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CONFERENCE ON DISARMAMENT HEARS FROM NEW ZEALAND AS NEW PRESIDENT, RUSSIA AND PAKISTAN

25 August 2015

The Conference on Disarmament this morning heard from New Zealand as incoming President of the Conference, from Russia on the prevention of an arms race in outer space, and from Pakistan on a fissile material treaty. 

Kate Donnelly, Deputy Permanent Representative of New Zealand to the Conference on Disarmament, speaking on behalf of Ambassador Dell Higgie of New Zealand, Permanent Representative of New Zealand to the Conference on Disarmament and incoming President of the Conference, who was currently in Mexico for the first conference of States parties to the Arms Trade Treaty, said it was an honour for New Zealand to assume the final Presidency of the Conference in 2015.  In the Conference, the schedule of activities organized by New Zealand’s predecessors had ensured plenty of opportunities to exchange views.  This also meant that they now had a rather compressed period to undertake the final task facing the Conference this year, reaching agreement on their annual report.  New Zealand remained committed to work with all delegations in an open and transparent manner and it would do its best to work effectively and efficiently to reach agreement on a report of the Conference that took into account the views of Members of the Conference. 

Russian Federation shared its vision of future progress in international fora on issues of security in outer space, including taking into account the results of the Group of Governmental Experts on Transparency in Confidence-Building Measures in Outer Space.  In the Conference on Disarmament, the the issue of preventing an arms race in outer space had been discussed for a decade.  It was Russia’s profound conviction that this issue was the issue that was most ripe for negotiation.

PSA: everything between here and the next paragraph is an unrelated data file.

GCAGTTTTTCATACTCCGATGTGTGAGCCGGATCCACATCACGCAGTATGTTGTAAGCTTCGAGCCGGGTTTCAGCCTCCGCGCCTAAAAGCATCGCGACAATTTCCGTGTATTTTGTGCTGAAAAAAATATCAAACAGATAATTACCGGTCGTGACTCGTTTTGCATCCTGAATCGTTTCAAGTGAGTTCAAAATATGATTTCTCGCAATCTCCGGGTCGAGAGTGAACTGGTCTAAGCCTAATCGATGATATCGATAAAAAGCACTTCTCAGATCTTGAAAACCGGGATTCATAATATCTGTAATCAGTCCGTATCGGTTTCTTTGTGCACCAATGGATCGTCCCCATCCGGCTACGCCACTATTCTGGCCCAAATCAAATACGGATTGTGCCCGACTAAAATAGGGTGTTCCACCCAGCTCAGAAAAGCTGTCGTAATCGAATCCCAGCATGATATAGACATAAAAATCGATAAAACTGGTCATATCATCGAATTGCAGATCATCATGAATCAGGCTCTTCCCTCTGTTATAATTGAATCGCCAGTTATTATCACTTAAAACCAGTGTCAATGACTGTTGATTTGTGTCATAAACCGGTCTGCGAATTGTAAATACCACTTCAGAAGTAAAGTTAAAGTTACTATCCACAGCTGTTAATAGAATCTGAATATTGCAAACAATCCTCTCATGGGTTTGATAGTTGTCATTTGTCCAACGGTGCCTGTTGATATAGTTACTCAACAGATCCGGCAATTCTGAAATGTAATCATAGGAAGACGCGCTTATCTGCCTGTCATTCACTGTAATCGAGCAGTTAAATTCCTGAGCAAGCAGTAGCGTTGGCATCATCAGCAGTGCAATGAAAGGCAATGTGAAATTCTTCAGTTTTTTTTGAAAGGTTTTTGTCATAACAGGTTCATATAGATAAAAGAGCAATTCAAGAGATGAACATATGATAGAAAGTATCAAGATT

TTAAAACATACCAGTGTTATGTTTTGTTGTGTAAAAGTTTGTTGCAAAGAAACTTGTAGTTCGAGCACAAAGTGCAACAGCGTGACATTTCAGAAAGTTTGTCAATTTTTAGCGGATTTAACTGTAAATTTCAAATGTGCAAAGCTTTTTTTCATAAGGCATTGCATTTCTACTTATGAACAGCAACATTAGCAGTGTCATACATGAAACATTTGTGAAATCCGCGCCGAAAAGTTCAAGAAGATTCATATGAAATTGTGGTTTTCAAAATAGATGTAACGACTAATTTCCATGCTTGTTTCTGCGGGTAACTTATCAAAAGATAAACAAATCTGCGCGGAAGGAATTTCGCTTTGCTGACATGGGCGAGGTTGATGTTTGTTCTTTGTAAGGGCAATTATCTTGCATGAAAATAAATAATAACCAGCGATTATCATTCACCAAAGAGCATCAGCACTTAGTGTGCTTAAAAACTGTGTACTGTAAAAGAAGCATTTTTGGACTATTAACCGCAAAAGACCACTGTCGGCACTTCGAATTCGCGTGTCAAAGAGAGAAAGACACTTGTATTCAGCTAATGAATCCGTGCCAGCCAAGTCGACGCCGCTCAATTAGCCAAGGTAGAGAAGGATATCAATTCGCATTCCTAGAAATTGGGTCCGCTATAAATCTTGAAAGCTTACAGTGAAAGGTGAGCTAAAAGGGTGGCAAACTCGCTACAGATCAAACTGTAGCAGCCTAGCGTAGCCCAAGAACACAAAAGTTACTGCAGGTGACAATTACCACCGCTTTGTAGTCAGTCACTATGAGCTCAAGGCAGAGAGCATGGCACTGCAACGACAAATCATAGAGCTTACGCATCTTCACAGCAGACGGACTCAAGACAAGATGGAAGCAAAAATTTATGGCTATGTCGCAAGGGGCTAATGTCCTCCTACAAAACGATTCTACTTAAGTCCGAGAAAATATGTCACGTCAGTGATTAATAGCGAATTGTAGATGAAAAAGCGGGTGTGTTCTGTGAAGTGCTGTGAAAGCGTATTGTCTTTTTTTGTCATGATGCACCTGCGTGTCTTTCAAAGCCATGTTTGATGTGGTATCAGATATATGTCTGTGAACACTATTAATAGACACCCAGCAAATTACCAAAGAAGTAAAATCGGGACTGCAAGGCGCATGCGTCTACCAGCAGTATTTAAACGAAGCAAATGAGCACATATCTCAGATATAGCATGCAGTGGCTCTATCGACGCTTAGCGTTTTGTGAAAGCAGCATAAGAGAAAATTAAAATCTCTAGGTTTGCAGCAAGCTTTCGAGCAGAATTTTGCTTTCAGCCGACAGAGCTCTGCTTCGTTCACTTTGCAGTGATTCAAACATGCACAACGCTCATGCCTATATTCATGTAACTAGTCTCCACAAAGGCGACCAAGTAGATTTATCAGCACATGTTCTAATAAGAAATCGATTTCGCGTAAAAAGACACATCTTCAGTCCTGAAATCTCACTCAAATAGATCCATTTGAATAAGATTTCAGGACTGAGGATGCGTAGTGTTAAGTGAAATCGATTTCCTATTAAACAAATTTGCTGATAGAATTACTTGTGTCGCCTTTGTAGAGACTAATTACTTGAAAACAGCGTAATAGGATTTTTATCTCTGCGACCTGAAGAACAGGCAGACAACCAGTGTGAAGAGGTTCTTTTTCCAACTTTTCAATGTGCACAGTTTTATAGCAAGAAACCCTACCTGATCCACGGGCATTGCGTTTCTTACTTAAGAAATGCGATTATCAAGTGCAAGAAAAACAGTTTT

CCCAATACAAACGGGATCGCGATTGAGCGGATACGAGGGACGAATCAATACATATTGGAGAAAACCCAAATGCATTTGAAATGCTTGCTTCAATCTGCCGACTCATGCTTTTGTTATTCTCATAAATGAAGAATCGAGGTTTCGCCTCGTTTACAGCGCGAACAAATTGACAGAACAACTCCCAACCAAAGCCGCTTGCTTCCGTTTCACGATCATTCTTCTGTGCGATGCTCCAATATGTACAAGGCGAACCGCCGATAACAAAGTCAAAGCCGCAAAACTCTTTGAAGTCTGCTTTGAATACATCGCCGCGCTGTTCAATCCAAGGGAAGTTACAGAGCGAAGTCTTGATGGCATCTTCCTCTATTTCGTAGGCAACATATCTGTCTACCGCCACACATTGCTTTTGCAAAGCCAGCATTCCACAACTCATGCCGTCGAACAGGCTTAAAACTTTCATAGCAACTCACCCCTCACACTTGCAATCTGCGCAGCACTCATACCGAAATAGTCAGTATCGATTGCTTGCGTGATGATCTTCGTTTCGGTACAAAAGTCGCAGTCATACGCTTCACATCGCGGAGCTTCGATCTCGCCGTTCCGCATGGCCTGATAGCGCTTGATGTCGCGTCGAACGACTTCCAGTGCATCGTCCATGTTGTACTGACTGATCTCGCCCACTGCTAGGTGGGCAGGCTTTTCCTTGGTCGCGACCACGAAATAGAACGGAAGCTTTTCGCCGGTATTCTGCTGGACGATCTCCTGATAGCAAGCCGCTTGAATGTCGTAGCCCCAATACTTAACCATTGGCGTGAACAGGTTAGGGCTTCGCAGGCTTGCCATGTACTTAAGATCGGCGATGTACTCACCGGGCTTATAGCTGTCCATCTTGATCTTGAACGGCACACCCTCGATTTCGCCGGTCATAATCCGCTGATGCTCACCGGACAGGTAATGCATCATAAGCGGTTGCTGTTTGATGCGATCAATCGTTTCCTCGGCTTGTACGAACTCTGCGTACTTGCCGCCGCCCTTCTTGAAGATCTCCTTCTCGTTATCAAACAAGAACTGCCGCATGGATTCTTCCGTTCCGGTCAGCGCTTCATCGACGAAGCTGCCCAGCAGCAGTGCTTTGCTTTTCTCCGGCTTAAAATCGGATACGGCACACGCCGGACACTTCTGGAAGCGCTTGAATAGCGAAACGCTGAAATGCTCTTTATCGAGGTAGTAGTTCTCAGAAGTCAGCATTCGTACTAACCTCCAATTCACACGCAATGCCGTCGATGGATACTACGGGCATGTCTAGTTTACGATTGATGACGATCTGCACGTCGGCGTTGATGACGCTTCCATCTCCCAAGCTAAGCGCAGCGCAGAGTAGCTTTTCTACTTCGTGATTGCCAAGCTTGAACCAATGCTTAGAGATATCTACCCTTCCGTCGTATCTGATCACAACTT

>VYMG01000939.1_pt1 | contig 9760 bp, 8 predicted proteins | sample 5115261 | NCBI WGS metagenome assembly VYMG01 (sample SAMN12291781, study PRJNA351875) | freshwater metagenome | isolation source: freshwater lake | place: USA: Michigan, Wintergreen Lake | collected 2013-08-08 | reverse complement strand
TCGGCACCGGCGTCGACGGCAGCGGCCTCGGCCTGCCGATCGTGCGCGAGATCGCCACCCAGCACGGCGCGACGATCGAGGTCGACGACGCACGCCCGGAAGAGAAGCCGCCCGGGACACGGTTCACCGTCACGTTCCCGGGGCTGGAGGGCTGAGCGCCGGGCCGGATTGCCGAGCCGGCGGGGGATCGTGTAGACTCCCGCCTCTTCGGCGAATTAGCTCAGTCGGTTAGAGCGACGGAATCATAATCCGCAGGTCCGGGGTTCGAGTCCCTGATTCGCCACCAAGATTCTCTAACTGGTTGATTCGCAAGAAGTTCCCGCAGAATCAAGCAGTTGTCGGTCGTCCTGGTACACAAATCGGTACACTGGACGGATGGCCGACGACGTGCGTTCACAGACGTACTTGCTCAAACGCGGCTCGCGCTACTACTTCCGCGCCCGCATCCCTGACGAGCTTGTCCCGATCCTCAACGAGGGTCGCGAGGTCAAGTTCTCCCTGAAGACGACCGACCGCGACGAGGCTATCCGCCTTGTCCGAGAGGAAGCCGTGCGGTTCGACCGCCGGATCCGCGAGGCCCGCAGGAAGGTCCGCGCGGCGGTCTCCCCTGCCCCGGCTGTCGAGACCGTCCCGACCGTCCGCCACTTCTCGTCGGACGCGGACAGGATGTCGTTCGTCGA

Pakistan said that on 21 August it had submitted to the Conference on Disarmament secretariat a Working Paper on “Elements of a Fissile Material Treaty (FMT)”, for publication as an official document of the Conference.  Pakistan requested that the  Working Paper be reflected in the draft annual report.  An informal copy was circulated to the CD for information at the request of Pakistan.

Ms. Donnelly said New Zealand had sent out a tentative schedule and had also circulated the first draft of the annual report in English only.  It represented their best effort to present the work of the Conference this year. Any written comments should be sent by 5 p.m. on Monday, 31 August, and these comments would then be circulated among delegations. 

The next plenary will be held at 10 a.m. on Wednesday, 2 September, followed by an informal plenary.

Statements

KATE DONNELLY, Deputy Permanent Representative of New Zealand to the Conference on Disarmament, speaking on behalf of Ambassador DELL HIGGIE of New Zealand, Permanent Representative of New Zealand to the Conference on Disarmament and  Incoming President of the Conference, who was currently in Mexico for the first conference of States parties to the Arms Trade Treaty, said it was an honour for New Zealand to assume the final Presidency of the Conference in 2015.  She expressed her appreciation to her P6 predecessors for their efforts in trying to get the Conference on Disarmament back to work this year and regretted that a breakthrough remained elusive.  It was inescapable that however useful delegations may have found the informal discussions that had taken place this year, once again, the Conference had failed to deliver what was required and expected of it.  New Zealand also shared regret that the 2015 Nuclear Non-Proliferation Treaty Review Conference had failed to deliver an outcome.  New Zealand felt particularly keenly the absence of a progressive outcome on nuclear disarmament, one that would have responded to the overwhelming call for urgent action, including in light of their increased knowledge concerning the risks and catastrophic humanitarian consequences of nuclear weapons.  The status quo met no definition of sufficiency and no definition of progress.